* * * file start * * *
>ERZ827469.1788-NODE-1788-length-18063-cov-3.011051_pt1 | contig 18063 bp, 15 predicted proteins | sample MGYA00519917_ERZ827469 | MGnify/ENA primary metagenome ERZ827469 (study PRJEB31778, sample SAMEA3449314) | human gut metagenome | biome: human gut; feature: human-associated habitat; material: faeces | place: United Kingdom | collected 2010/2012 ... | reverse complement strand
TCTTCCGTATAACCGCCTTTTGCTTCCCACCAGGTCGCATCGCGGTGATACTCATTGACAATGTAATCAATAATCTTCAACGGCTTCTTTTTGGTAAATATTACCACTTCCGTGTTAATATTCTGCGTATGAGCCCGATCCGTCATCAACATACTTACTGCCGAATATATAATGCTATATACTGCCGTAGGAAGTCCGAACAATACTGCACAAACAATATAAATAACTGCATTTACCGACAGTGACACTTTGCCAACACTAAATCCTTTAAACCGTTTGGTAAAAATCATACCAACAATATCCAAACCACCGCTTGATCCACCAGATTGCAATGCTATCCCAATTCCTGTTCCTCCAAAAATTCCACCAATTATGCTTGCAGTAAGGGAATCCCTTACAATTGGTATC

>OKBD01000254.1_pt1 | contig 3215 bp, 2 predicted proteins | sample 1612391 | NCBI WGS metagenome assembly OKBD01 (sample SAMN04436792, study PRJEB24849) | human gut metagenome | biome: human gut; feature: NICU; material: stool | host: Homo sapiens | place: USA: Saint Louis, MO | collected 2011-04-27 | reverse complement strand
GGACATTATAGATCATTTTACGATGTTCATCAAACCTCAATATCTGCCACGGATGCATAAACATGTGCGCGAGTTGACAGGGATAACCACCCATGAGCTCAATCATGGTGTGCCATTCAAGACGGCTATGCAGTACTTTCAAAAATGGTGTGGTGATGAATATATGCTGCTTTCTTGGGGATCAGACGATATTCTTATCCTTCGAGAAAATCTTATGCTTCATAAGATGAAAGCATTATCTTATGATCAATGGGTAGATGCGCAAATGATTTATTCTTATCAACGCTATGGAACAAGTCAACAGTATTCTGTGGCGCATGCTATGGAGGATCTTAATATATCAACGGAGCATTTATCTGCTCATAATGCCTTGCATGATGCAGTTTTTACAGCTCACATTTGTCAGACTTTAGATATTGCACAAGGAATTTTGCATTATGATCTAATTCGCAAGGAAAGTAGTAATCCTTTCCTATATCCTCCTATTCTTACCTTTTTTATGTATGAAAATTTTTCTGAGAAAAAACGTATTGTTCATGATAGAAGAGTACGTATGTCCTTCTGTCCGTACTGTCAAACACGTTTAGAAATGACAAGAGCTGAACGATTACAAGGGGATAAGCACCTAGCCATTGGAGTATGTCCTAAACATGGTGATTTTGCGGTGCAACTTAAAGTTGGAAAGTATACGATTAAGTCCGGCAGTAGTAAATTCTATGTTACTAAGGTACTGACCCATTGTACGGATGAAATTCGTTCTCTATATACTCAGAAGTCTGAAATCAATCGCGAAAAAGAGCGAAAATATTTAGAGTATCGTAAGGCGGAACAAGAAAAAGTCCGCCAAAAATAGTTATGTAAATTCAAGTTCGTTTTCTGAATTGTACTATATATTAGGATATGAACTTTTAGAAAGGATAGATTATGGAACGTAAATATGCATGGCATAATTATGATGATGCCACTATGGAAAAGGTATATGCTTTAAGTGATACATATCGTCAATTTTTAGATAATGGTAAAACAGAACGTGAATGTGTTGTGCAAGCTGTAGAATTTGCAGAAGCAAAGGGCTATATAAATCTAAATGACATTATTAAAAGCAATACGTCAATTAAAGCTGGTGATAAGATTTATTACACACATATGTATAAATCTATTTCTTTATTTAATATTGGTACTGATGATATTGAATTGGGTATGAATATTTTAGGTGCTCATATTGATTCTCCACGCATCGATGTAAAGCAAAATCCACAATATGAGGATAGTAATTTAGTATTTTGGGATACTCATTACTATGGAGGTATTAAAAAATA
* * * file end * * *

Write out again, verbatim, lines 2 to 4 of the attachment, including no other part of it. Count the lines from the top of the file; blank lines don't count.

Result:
TCTTCCGTATAACCGCCTTTTGCTTCCCACCAGGTCGCATCGCGGTGATACTCATTGACAATGTAATCAATAATCTTCAACGGCTTCTTTTTGGTAAATATTACCACTTCCGTGTTAATATTCTGCGTATGAGCCCGATCCGTCATCAACATACTTACTGCCGAATATATAATGCTATATACTGCCGTAGGAAGTCCGAACAATACTGCACAAACAATATAAATAACTGCATTTACCGACAGTGACACTTTGCCAACACTAAATCCTTTAAACCGTTTGGTAAAAATCATACCAACAATATCCAAACCACCGCTTGATCCACCAGATTGCAATGCTATCCCAATTCCTGTTCCTCCAAAAATTCCACCAATTATGCTTGCAGTAAGGGAATCCCTTACAATTGGTATC

>OKBD01000254.1_pt1 | contig 3215 bp, 2 predicted proteins | sample 1612391 | NCBI WGS metagenome assembly OKBD01 (sample SAMN04436792, study PRJEB24849) | human gut metagenome | biome: human gut; feature: NICU; material: stool | host: Homo sapiens | place: USA: Saint Louis, MO | collected 2011-04-27 | reverse complement strand
GGACATTATAGATCATTTTACGATGTTCATCAAACCTCAATATCTGCCACGGATGCATAAACATGTGCGCGAGTTGACAGGGATAACCACCCATGAGCTCAATCATGGTGTGCCATTCAAGACGGCTATGCAGTACTTTCAAAAATGGTGTGGTGATGAATATATGCTGCTTTCTTGGGGATCAGACGATATTCTTATCCTTCGAGAAAATCTTATGCTTCATAAGATGAAAGCATTATCTTATGATCAATGGGTAGATGCGCAAATGATTTATTCTTATCAACGCTATGGAACAAGTCAACAGTATTCTGTGGCGCATGCTATGGAGGATCTTAATATATCAACGGAGCATTTATCTGCTCATAATGCCTTGCATGATGCAGTTTTTACAGCTCACATTTGTCAGACTTTAGATATTGCACAAGGAATTTTGCATTATGATCTAATTCGCAAGGAAAGTAGTAATCCTTTCCTATATCCTCCTATTCTTACCTTTTTTATGTATGAAAATTTTTCTGAGAAAAAACGTATTGTTCATGATAGAAGAGTACGTATGTCCTTCTGTCCGTACTGTCAAACACGTTTAGAAATGACAAGAGCTGAACGATTACAAGGGGATAAGCACCTAGCCATTGGAGTATGTCCTAAACATGGTGATTTTGCGGTGCAACTTAAAGTTGGAAAGTATACGATTAAGTCCGGCAGTAGTAAATTCTATGTTACTAAGGTACTGACCCATTGTACGGATGAAATTCGTTCTCTATATACTCAGAAGTCTGAAATCAATCGCGAAAAAGAGCGAAAATATTTAGAGTATCGTAAGGCGGAACAAGAAAAAGTCCGCCAAAAATAGTTATGTAAATTCAAGTTCGTTTTCTGAATTGTACTATATATTAGGATATGAACTTTTAGAAAGGATAGATTATGGAACGTAAATATGCATGGCATAATTATGATGATGCCACTATGGAAAAGGTATATGCTTTAAGTGATACATATCGTCAATTTTTAGATAATGGTAAAACAGAACGTGAATGTGTTGTGCAAGCTGTAGAATTTGCAGAAGCAAAGGGCTATATAAATCTAAATGACATTATTAAAAGCAATACGTCAATTAAAGCTGGTGATAAGATTTATTACACACATATGTATAAATCTATTTCTTTATTTAATATTGGTACTGATGATATTGAATTGGGTATGAATATTTTAGGTGCTCATATTGATTCTCCACGCATCGATGTAAAGCAAAATCCACAATATGAGGATAGTAATTTAGTATTTTGGGATACTCATTACTATGGAGGTATTAAAAAATA